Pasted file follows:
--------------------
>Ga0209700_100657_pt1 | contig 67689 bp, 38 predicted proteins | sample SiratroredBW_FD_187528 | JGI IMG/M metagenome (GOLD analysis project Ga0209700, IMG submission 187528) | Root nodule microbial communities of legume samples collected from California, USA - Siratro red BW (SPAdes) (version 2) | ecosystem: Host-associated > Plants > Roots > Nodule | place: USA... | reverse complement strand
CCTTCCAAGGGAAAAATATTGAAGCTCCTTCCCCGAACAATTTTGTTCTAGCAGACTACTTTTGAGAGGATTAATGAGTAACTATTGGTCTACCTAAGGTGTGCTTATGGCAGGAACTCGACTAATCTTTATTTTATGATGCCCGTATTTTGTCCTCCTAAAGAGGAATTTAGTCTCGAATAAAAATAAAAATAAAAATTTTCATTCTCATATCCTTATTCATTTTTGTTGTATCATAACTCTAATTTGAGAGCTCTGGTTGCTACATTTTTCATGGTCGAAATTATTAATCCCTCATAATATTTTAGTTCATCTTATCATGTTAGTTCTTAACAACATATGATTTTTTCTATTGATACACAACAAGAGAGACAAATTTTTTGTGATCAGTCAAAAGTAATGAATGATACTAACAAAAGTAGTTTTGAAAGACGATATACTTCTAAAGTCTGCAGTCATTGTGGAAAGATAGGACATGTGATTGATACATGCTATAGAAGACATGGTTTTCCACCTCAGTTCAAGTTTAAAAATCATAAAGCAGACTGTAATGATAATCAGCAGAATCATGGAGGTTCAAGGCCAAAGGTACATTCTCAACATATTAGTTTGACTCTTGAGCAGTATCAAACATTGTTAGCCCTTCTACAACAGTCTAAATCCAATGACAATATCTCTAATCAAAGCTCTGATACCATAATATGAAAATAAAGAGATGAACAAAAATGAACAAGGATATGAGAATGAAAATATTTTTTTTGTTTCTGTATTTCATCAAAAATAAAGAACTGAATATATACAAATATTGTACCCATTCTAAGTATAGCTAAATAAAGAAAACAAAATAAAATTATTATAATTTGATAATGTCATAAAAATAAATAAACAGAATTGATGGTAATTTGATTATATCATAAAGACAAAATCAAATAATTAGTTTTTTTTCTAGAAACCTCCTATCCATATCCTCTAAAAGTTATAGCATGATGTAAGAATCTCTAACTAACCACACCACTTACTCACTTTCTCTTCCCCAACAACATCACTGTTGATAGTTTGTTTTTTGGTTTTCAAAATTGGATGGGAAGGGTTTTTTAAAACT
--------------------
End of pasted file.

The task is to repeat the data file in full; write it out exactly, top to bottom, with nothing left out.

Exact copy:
>Ga0209700_100657_pt1 | contig 67689 bp, 38 predicted proteins | sample SiratroredBW_FD_187528 | JGI IMG/M metagenome (GOLD analysis project Ga0209700, IMG submission 187528) | Root nodule microbial communities of legume samples collected from California, USA - Siratro red BW (SPAdes) (version 2) | ecosystem: Host-associated > Plants > Roots > Nodule | place: USA... | reverse complement strand
CCTTCCAAGGGAAAAATATTGAAGCTCCTTCCCCGAACAATTTTGTTCTAGCAGACTACTTTTGAGAGGATTAATGAGTAACTATTGGTCTACCTAAGGTGTGCTTATGGCAGGAACTCGACTAATCTTTATTTTATGATGCCCGTATTTTGTCCTCCTAAAGAGGAATTTAGTCTCGAATAAAAATAAAAATAAAAATTTTCATTCTCATATCCTTATTCATTTTTGTTGTATCATAACTCTAATTTGAGAGCTCTGGTTGCTACATTTTTCATGGTCGAAATTATTAATCCCTCATAATATTTTAGTTCATCTTATCATGTTAGTTCTTAACAACATATGATTTTTTCTATTGATACACAACAAGAGAGACAAATTTTTTGTGATCAGTCAAAAGTAATGAATGATACTAACAAAAGTAGTTTTGAAAGACGATATACTTCTAAAGTCTGCAGTCATTGTGGAAAGATAGGACATGTGATTGATACATGCTATAGAAGACATGGTTTTCCACCTCAGTTCAAGTTTAAAAATCATAAAGCAGACTGTAATGATAATCAGCAGAATCATGGAGGTTCAAGGCCAAAGGTACATTCTCAACATATTAGTTTGACTCTTGAGCAGTATCAAACATTGTTAGCCCTTCTACAACAGTCTAAATCCAATGACAATATCTCTAATCAAAGCTCTGATACCATAATATGAAAATAAAGAGATGAACAAAAATGAACAAGGATATGAGAATGAAAATATTTTTTTTGTTTCTGTATTTCATCAAAAATAAAGAACTGAATATATACAAATATTGTACCCATTCTAAGTATAGCTAAATAAAGAAAACAAAATAAAATTATTATAATTTGATAATGTCATAAAAATAAATAAACAGAATTGATGGTAATTTGATTATATCATAAAGACAAAATCAAATAATTAGTTTTTTTTCTAGAAACCTCCTATCCATATCCTCTAAAAGTTATAGCATGATGTAAGAATCTCTAACTAACCACACCACTTACTCACTTTCTCTTCCCCAACAACATCACTGTTGATAGTTTGTTTTTTGGTTTTCAAAATTGGATGGGAAGGGTTTTTTAAAACT